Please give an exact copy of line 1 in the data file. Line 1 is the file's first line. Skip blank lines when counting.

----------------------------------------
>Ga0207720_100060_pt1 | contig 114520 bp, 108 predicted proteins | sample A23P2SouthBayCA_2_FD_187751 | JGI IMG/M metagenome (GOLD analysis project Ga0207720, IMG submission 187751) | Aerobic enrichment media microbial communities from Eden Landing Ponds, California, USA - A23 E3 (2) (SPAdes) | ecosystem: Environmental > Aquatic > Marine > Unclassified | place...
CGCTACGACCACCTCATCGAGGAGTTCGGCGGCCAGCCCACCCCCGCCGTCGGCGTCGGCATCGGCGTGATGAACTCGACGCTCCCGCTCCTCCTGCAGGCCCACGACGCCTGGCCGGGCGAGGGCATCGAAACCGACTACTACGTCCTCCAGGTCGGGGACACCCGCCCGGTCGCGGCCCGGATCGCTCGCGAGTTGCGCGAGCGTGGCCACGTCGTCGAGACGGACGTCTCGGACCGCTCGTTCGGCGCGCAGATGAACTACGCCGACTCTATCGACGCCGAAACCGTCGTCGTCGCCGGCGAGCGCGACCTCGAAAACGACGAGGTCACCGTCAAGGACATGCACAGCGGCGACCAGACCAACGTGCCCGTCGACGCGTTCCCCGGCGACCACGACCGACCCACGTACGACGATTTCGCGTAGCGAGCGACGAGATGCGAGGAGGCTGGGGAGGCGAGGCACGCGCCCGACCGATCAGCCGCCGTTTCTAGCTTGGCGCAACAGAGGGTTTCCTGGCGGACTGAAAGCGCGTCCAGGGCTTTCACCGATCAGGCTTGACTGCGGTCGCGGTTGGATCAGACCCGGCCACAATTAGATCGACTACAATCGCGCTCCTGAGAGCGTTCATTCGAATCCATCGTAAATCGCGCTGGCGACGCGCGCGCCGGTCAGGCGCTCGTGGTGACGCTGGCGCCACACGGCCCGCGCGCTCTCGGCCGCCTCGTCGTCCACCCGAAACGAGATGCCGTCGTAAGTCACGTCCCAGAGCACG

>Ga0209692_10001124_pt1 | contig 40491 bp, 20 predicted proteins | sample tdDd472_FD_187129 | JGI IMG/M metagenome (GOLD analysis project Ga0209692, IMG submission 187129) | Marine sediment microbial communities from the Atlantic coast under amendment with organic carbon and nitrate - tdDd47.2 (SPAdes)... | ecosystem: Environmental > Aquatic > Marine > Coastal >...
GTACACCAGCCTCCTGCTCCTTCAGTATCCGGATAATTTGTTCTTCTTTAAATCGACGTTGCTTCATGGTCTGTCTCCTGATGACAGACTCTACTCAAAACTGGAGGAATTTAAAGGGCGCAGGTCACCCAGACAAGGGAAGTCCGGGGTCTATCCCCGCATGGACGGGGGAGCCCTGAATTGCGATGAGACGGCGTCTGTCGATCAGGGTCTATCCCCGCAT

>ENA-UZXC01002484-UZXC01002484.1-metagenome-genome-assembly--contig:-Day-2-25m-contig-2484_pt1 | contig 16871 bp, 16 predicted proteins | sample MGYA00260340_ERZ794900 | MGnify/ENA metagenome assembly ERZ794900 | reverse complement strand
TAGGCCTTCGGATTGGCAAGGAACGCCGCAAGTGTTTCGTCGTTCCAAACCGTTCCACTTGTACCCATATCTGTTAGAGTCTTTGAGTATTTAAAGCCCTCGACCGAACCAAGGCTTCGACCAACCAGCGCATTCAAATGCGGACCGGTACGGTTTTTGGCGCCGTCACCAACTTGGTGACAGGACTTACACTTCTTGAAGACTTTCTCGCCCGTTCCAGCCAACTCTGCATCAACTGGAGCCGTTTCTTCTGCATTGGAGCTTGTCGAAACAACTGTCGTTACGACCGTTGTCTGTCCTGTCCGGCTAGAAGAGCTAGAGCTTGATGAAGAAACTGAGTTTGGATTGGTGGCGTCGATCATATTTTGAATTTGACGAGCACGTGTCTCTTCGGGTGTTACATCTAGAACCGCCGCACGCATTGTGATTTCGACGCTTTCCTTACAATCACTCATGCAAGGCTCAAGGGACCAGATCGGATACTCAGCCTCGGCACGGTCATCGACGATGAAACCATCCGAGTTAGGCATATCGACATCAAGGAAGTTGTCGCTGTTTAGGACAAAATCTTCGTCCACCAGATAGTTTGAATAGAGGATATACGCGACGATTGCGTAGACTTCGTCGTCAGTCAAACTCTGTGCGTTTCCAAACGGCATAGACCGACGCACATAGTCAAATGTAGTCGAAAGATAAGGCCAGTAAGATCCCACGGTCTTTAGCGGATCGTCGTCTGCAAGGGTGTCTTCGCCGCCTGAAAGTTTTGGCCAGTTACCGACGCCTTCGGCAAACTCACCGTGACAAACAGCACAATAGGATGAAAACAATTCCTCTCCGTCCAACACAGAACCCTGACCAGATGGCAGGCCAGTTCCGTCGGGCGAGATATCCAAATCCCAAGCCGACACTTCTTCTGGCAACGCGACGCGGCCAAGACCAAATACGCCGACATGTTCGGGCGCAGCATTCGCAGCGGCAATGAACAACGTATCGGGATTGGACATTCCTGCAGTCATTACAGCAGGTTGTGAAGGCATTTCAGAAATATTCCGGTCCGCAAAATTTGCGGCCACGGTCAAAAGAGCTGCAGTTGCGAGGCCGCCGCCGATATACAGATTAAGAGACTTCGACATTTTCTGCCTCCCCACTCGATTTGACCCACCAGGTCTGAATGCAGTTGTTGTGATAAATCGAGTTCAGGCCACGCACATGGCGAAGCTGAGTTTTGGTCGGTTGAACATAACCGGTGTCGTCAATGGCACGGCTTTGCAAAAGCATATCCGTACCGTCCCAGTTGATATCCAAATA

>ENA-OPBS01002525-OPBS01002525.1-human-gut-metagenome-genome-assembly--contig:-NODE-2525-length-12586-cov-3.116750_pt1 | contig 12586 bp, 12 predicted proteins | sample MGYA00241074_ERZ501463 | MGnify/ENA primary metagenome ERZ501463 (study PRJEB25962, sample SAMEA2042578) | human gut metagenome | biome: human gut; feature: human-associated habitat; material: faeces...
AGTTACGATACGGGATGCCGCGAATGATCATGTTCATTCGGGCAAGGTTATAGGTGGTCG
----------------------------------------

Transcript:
>Ga0207720_100060_pt1 | contig 114520 bp, 108 predicted proteins | sample A23P2SouthBayCA_2_FD_187751 | JGI IMG/M metagenome (GOLD analysis project Ga0207720, IMG submission 187751) | Aerobic enrichment media microbial communities from Eden Landing Ponds, California, USA - A23 E3 (2) (SPAdes) | ecosystem: Environmental > Aquatic > Marine > Unclassified | place...